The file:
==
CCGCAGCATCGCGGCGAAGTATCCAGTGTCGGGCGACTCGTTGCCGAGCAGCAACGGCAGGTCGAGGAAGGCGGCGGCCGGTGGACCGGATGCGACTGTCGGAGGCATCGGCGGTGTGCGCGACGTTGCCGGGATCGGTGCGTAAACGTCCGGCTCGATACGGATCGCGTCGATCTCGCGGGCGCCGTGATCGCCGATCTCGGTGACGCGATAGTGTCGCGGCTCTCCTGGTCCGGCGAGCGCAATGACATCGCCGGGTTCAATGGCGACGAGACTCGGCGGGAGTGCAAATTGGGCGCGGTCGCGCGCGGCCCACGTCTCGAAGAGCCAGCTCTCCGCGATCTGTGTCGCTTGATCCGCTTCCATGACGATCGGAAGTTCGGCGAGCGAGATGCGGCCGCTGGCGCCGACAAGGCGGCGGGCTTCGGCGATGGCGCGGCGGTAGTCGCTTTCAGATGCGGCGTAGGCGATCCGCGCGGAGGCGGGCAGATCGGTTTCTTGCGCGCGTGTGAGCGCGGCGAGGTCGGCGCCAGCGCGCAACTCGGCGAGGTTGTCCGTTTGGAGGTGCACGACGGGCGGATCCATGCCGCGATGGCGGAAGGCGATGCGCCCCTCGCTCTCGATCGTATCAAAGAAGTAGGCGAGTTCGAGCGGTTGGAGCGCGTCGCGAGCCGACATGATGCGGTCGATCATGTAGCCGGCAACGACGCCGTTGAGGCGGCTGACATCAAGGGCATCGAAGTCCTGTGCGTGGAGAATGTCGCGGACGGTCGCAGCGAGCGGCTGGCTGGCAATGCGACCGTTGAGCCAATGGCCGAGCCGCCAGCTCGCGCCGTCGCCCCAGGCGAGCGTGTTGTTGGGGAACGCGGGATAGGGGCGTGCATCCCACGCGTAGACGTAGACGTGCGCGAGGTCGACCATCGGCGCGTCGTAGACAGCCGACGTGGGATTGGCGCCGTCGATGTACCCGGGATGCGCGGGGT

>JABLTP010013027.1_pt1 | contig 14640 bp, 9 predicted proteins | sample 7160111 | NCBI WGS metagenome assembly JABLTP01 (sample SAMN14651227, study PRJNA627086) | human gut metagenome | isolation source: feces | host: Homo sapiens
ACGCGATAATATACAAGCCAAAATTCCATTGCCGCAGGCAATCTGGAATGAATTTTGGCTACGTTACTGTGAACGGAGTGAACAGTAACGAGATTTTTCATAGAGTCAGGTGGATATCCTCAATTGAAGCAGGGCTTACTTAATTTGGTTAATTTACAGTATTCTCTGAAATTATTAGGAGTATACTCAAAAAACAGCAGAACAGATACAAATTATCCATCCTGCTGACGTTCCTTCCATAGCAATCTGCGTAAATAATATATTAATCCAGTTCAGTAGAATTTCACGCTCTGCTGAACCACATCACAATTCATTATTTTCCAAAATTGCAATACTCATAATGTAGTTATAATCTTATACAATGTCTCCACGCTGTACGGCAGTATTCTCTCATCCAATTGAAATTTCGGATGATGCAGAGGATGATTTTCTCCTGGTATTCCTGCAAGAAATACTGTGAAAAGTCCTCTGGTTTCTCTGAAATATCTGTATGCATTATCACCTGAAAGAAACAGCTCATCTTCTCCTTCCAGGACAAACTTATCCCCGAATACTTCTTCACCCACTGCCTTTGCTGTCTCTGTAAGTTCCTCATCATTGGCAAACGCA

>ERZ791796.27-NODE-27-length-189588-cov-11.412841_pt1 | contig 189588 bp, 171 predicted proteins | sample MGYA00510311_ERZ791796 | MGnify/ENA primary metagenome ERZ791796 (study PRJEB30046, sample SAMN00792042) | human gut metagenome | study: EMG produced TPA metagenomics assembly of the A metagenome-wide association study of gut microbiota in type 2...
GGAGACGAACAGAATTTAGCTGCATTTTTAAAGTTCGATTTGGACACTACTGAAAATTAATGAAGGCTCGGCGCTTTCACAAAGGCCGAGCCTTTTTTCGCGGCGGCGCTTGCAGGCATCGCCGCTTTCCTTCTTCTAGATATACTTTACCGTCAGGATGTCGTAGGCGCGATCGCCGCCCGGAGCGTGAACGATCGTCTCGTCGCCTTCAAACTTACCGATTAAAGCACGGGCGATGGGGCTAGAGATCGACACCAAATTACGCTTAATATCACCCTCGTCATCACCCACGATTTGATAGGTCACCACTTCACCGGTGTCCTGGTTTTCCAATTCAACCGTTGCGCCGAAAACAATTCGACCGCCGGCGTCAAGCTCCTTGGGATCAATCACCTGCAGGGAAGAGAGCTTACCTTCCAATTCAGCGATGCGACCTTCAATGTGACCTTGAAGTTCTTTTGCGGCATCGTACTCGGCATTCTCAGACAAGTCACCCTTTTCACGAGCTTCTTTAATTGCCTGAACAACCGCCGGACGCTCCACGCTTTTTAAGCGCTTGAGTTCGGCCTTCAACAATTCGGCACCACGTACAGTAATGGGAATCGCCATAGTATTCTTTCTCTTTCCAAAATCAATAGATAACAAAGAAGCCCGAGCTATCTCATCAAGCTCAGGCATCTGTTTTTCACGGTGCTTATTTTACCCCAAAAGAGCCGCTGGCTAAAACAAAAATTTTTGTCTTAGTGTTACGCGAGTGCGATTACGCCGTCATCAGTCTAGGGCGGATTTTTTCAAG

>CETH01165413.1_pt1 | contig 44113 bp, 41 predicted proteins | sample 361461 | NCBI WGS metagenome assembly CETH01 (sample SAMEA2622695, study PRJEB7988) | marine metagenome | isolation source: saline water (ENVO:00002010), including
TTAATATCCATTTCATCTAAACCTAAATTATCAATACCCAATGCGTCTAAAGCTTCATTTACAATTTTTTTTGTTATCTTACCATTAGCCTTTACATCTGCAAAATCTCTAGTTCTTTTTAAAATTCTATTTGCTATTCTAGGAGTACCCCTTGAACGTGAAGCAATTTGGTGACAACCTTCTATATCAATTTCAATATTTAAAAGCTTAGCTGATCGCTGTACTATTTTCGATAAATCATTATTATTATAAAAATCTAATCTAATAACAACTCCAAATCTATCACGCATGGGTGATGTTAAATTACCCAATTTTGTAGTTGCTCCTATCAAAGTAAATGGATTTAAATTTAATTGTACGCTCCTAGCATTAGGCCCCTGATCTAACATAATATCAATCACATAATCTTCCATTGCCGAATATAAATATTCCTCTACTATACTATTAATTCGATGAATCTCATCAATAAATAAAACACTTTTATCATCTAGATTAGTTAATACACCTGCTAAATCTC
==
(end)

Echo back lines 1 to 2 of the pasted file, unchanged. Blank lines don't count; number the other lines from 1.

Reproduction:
CCGCAGCATCGCGGCGAAGTATCCAGTGTCGGGCGACTCGTTGCCGAGCAGCAACGGCAGGTCGAGGAAGGCGGCGGCCGGTGGACCGGATGCGACTGTCGGAGGCATCGGCGGTGTGCGCGACGTTGCCGGGATCGGTGCGTAAACGTCCGGCTCGATACGGATCGCGTCGATCTCGCGGGCGCCGTGATCGCCGATCTCGGTGACGCGATAGTGTCGCGGCTCTCCTGGTCCGGCGAGCGCAATGACATCGCCGGGTTCAATGGCGACGAGACTCGGCGGGAGTGCAAATTGGGCGCGGTCGCGCGCGGCCCACGTCTCGAAGAGCCAGCTCTCCGCGATCTGTGTCGCTTGATCCGCTTCCATGACGATCGGAAGTTCGGCGAGCGAGATGCGGCCGCTGGCGCCGACAAGGCGGCGGGCTTCGGCGATGGCGCGGCGGTAGTCGCTTTCAGATGCGGCGTAGGCGATCCGCGCGGAGGCGGGCAGATCGGTTTCTTGCGCGCGTGTGAGCGCGGCGAGGTCGGCGCCAGCGCGCAACTCGGCGAGGTTGTCCGTTTGGAGGTGCACGACGGGCGGATCCATGCCGCGATGGCGGAAGGCGATGCGCCCCTCGCTCTCGATCGTATCAAAGAAGTAGGCGAGTTCGAGCGGTTGGAGCGCGTCGCGAGCCGACATGATGCGGTCGATCATGTAGCCGGCAACGACGCCGTTGAGGCGGCTGACATCAAGGGCATCGAAGTCCTGTGCGTGGAGAATGTCGCGGACGGTCGCAGCGAGCGGCTGGCTGGCAATGCGACCGTTGAGCCAATGGCCGAGCCGCCAGCTCGCGCCGTCGCCCCAGGCGAGCGTGTTGTTGGGGAACGCGGGATAGGGGCGTGCATCCCACGCGTAGACGTAGACGTGCGCGAGGTCGACCATCGGCGCGTCGTAGACAGCCGACGTGGGATTGGCGCCGTCGATGTACCCGGGATGCGCGGGGT

>JABLTP010013027.1_pt1 | contig 14640 bp, 9 predicted proteins | sample 7160111 | NCBI WGS metagenome assembly JABLTP01 (sample SAMN14651227, study PRJNA627086) | human gut metagenome | isolation source: feces | host: Homo sapiens